The following brief examples show the kinds of improvements that can be achieved with equine podiatry. If you want to see what barefoot horses are capable of, the EPA web site has a photo gallery here.

This thoroughbred was flat footed and had a strong tendency to flaring in the hooves. After 6 months, the hooves improved well and gained a good degree of concavity. The horse was then  able to cope with reasonable amounts of road work without shoes.

This youngster’s feet had been neglected and a serious imbalance had gone uncorrected. 12 months later, the foot is now straight. These photos nicely show that hoof shape is determined by environment far more than by conformation and can be improved.

This foot had a tiny bit of damage to the coronary band which resulted in a weakness in the hoof. A combination of poor trimming and rampant infections had resulted in a crack so deep the two sides moved independently of each other. After 6 months and lots of disinfectant, the crack has healed nicely. This horse now happily gallops along stony tracks without shoes or boots.

This horse developed a serious infection of the white line which had eaten away the much of the heels and done quite a bit of damage to the wall as well. A combination of careful trimming and the consistent use of disinfectants resulted in all the damage growing out in just 4 months. Some subtle changes in diet are ensuring that the problem does not recur.

This young mare had only been shod for a year. She has naturally good feet and was sound from the moment the shoes were pulled. The main thing the feet needed was conditioning – getting them used to being used on hard surfaces. She was ridden on roads from day one with the amount of hard ground work and the severity of the surfaces gradually increased over a period of a few weeks. After four months, she was up to pretty much anything her owner could throw at her. A year later, her feet are amongst the best I work with (the foot shown above scores 7.4 out of 10… which is a pretty good score in the UK). She routinely copes with lots of road work, riding at speed on stony mountain tracks, jumping and hunting.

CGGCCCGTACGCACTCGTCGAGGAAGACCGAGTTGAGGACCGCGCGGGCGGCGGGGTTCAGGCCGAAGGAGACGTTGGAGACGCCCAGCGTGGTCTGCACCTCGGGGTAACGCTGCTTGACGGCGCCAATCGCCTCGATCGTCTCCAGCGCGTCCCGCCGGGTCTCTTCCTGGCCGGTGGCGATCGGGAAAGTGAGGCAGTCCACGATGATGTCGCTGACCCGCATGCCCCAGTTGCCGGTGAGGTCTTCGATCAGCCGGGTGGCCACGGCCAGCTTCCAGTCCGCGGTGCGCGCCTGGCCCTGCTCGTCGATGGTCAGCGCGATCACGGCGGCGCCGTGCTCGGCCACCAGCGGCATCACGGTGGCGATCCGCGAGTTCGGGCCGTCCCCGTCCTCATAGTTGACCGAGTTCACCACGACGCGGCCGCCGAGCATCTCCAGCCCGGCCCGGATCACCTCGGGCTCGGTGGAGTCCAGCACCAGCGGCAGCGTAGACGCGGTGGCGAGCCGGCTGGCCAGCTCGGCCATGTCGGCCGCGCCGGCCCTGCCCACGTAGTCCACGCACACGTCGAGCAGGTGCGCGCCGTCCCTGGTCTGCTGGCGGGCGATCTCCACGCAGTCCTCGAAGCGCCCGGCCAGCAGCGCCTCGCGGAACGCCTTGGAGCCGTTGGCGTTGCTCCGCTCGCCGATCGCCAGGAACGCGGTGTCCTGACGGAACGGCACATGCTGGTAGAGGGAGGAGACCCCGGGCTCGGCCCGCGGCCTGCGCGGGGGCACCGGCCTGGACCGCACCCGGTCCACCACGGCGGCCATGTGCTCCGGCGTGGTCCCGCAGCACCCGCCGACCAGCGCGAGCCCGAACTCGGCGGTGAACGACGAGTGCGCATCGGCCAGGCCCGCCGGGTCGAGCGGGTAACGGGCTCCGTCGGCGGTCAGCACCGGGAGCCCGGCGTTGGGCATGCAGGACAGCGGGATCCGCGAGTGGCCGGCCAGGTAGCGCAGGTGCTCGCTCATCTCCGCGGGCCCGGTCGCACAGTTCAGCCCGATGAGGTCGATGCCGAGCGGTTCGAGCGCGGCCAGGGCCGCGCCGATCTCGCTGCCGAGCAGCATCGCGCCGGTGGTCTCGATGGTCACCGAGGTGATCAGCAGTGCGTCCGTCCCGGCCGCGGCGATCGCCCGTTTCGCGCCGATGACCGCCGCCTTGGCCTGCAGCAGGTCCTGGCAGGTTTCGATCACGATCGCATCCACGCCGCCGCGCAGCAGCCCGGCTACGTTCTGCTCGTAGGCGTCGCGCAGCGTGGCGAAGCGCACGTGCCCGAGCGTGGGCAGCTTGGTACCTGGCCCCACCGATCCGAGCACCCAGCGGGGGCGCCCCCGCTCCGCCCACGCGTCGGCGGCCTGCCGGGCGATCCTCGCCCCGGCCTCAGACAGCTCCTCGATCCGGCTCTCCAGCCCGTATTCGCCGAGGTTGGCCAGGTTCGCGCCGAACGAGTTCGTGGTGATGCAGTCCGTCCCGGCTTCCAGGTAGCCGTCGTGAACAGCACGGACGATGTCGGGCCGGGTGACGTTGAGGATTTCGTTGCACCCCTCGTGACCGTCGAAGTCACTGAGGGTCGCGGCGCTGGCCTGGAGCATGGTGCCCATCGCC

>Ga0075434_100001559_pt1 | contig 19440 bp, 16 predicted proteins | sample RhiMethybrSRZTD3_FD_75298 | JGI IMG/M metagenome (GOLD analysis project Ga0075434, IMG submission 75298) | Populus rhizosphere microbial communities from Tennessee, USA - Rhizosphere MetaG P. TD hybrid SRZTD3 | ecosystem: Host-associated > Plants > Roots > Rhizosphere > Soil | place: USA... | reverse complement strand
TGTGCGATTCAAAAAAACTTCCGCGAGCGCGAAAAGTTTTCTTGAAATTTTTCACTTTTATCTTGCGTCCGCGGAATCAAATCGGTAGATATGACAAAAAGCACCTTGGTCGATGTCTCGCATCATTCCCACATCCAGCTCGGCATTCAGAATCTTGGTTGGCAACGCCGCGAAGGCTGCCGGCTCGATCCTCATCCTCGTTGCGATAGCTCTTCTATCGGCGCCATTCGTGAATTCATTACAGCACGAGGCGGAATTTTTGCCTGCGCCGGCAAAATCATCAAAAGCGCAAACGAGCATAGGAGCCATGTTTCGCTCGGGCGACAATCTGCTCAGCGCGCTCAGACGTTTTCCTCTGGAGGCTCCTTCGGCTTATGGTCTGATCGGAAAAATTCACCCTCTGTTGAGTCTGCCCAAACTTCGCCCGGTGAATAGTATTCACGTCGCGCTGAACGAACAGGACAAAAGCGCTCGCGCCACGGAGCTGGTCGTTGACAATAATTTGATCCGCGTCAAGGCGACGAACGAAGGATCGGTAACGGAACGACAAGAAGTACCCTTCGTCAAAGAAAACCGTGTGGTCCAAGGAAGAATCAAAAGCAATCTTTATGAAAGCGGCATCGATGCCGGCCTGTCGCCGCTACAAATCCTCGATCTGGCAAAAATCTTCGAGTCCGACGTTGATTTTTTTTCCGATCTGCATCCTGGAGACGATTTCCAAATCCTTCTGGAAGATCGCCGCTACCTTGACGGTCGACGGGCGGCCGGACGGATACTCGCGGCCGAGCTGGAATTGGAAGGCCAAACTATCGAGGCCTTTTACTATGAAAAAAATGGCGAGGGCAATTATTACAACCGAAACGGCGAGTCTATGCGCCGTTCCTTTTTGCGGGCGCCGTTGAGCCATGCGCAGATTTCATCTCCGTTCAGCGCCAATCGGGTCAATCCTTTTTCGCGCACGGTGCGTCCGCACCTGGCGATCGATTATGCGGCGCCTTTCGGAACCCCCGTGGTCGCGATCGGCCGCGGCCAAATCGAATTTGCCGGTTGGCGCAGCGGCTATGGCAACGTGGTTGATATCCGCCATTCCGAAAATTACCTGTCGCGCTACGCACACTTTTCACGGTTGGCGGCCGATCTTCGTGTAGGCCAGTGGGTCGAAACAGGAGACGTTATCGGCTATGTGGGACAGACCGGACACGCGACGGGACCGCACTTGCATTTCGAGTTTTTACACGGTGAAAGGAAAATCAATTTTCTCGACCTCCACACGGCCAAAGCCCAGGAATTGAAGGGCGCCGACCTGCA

This young hannovarian gelding had been shod for around a year but the owner was concerned that the feet were losing quality and wanted to try a barefoot approach. The horse was constantly pulling off the front shoes suggesting that the walls weren’t holding nails well and the horse may have been uncomfortable. The feet were essentially in moderately good shape apart from superficial distortions and low level wall infections. He was rideable on soft ground straight after removal of shoes and was rideable for short distances (a few miles per week) on smooth tarmac/concrete within 6-8 weeks. Within 3 months he was sound on all surfaces. After 7 months (as per the photos here) his feet are now in very good shape and he is working well on all surfaces including a significant amount of road work.

This Welsh Section B pony was already ‘sound’ but plaited on the fronts and hinds. He showed some signs of dietary problems – in particular a degree of flaring that was not explained by his conformation. His initial score was 4.8 out of 10. Ten months later, he now has extremely good feet and scores 6.9 overall. As can be seen from the photos above of the right hind, the imbalances in the feet have fully corrected and he now has a straight action both in front and behind. The excessive flaring has totally disappeared and his hoof walls are straight from the coronary band to the ground. His owner had always worried about the lack of straightness in his action but is now thrilled with the way he moves.